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Radish seed litigation re-activated

A lawsuit filed by Oregon growers over alleged lost radish seed value has been reactivated, but the defendant bank wants the case dropped.
Mateusz Perkowski

Capital Press

Published on October 10, 2018 12:23PM

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An out-of-state bank is asking a federal judge to dismiss a lawsuit filed by Oregon farmers who seek compensation for the lost value of their radish seed.

Northwest Bank of Warren, Pa., had previously alleged the radish seed grown by the farmers served as collateral for a loan to a defunct seed broker.

However, that claim was rejected by a federal judge, who found the bank didn’t have a security interest in the seed, allowing the farmers to sell it.

While the litigation was ongoing, however, the farmers claim the crop lost value and they had to pay for additional storage costs, prompting them to file a complaint seeking $6.7 million in damages.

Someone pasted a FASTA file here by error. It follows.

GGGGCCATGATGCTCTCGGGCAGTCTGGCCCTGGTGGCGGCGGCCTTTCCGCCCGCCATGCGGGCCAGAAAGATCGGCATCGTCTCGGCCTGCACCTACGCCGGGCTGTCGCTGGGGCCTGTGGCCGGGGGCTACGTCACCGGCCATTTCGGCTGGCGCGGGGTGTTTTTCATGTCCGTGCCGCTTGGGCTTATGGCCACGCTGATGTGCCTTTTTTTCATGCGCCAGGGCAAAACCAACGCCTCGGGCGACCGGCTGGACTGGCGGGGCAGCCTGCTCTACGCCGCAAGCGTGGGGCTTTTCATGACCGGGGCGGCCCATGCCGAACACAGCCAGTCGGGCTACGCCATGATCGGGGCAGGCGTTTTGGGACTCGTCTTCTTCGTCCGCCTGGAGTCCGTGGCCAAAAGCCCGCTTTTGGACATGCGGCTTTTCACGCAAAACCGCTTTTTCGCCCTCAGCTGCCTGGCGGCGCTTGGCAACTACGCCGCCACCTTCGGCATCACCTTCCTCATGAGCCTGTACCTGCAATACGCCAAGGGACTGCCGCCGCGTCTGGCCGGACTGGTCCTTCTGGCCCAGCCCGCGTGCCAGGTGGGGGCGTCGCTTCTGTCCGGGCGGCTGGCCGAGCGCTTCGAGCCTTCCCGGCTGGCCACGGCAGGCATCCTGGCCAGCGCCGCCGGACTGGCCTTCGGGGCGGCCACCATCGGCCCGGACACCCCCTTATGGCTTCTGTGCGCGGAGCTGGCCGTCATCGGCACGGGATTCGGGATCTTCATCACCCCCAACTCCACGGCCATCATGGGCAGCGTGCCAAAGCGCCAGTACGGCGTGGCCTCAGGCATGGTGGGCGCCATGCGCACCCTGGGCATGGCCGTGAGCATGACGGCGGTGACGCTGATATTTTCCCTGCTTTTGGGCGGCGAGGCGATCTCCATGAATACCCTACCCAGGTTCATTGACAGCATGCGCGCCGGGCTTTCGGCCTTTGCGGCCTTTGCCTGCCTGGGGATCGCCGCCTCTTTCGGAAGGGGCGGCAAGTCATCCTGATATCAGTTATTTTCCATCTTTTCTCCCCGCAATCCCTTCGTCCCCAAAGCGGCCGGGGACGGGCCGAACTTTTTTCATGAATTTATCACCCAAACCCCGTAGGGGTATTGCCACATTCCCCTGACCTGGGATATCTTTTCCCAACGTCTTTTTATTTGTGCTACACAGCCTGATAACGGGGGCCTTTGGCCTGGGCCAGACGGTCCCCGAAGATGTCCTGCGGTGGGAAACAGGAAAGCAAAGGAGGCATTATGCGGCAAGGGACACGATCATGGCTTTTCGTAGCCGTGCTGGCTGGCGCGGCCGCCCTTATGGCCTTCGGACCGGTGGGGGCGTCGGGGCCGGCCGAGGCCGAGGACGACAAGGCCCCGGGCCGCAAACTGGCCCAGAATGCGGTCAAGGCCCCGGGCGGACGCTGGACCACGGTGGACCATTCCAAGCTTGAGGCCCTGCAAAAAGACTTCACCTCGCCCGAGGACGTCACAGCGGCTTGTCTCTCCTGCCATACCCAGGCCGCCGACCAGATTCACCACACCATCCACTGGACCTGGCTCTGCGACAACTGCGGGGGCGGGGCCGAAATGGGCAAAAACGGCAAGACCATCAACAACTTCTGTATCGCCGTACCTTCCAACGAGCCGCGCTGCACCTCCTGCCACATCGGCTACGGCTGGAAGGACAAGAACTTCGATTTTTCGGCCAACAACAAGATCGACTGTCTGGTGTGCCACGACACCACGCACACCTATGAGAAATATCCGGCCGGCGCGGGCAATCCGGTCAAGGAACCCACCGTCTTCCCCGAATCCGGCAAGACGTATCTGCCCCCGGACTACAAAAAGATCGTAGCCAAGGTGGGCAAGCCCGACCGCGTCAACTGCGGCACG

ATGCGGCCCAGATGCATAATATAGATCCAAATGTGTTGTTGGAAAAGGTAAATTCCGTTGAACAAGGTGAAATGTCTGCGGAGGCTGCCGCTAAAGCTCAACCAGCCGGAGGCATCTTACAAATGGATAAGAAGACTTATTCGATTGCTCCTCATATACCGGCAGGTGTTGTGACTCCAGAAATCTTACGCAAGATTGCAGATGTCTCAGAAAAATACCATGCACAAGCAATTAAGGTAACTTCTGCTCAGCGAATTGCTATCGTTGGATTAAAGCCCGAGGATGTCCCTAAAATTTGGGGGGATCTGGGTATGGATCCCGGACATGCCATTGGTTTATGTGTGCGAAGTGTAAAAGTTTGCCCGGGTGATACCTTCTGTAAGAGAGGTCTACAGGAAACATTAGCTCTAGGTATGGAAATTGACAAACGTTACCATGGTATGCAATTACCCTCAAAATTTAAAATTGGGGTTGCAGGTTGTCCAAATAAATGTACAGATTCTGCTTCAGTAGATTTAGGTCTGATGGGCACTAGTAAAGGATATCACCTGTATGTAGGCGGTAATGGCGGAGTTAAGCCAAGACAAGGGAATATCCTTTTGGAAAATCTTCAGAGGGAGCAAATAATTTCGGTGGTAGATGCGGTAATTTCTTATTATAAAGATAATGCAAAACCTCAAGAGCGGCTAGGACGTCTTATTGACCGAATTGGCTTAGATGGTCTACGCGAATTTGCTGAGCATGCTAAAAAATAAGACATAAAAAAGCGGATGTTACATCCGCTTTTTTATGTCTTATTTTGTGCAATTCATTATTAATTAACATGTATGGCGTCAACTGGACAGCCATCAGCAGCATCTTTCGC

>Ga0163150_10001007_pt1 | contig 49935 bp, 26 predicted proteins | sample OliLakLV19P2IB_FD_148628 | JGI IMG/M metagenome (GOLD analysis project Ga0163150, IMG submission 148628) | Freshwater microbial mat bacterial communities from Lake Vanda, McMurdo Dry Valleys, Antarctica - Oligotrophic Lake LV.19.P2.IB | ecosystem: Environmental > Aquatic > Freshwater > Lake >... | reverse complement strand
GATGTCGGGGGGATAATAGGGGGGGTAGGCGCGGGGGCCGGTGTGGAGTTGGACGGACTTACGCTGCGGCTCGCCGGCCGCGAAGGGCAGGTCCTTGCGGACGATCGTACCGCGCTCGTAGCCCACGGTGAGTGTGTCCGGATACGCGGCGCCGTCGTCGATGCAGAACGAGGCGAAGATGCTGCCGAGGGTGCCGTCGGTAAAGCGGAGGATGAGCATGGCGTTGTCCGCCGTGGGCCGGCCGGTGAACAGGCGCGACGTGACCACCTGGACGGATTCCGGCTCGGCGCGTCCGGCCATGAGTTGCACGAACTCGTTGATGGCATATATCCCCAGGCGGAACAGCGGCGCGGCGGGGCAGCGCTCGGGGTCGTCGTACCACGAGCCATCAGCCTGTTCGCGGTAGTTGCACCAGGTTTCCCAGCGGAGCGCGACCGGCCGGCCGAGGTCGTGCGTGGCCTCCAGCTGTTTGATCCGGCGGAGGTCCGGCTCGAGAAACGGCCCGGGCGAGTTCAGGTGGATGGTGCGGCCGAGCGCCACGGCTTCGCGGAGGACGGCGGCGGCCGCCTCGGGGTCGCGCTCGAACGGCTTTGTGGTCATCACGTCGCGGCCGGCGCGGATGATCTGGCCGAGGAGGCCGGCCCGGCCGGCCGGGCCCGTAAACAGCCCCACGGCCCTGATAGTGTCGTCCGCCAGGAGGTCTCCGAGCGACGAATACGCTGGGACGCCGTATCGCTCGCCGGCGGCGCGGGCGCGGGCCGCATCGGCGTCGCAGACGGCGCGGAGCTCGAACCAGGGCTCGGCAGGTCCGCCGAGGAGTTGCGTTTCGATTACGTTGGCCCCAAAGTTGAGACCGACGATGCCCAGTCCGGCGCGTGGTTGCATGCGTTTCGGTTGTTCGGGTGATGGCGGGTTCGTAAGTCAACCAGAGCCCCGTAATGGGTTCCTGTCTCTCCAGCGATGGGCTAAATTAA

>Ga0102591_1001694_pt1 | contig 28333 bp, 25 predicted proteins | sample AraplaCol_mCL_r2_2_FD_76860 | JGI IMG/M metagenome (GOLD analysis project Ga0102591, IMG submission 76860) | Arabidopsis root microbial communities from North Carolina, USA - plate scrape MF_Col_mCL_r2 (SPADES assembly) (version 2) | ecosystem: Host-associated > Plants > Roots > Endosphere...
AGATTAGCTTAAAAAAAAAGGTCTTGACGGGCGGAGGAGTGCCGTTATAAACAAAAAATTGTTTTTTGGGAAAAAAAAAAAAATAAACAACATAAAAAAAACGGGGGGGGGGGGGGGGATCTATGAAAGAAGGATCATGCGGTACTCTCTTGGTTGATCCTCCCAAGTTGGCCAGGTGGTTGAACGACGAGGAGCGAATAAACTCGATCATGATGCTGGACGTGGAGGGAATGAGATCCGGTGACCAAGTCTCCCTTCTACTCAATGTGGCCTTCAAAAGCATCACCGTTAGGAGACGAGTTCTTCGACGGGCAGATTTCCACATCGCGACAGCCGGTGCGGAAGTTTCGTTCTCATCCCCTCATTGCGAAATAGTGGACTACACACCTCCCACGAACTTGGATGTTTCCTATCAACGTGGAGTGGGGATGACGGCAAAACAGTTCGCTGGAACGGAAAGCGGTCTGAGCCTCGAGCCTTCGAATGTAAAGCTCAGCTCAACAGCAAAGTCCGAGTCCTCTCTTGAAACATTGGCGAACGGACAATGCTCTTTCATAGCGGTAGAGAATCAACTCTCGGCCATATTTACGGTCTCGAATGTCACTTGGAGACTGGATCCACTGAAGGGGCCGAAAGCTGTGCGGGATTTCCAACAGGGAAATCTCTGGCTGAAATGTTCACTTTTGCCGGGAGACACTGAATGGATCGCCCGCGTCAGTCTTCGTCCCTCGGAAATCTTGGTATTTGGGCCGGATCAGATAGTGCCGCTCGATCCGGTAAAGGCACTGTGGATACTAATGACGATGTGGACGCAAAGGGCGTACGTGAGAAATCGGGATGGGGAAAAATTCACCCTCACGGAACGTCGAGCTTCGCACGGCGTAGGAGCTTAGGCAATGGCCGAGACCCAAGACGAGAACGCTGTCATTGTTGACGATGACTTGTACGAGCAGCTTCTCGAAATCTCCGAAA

The lawsuit filed by the Radish Seed Growers Association was put on hold while Northwest Bank sought to convince the 9th U.S. Circuit Court of Appeals that it actually did own the radish seed.

After the 9th Circuit rejected the bank’s arguments, the litigation was reactivated and now the parties have submitted new legal arguments to the court.

Despite its loss in the 9th Circuit, Northwest Bank argues it had reasonably believed that it owned a security interest in the seed, so its earlier lawsuit was not frivolous.

Unless the farmers can show there was no probable cause for the earlier lawsuit, the bank’s claims are protected by the “absolute litigation privilege” that allows parties to make certain allegations in court, according to the bank.

The bank also argues that some of the growers’ claims must fail because the bank didn’t have possession of the seed and because their claims are prohibited by an Oregon law that protects parties pursuing their constitutional rights.

The Radish Seed Growers Association, on the other hand, argues the lawsuit should now proceed because the case has already survived a motion to dismiss by the bank.

There’s no reason to revisit the bank’s arguments as it “could not have lost more clearly or decisively” on appeal, which was the only reason the case was stayed, the farmers claim.



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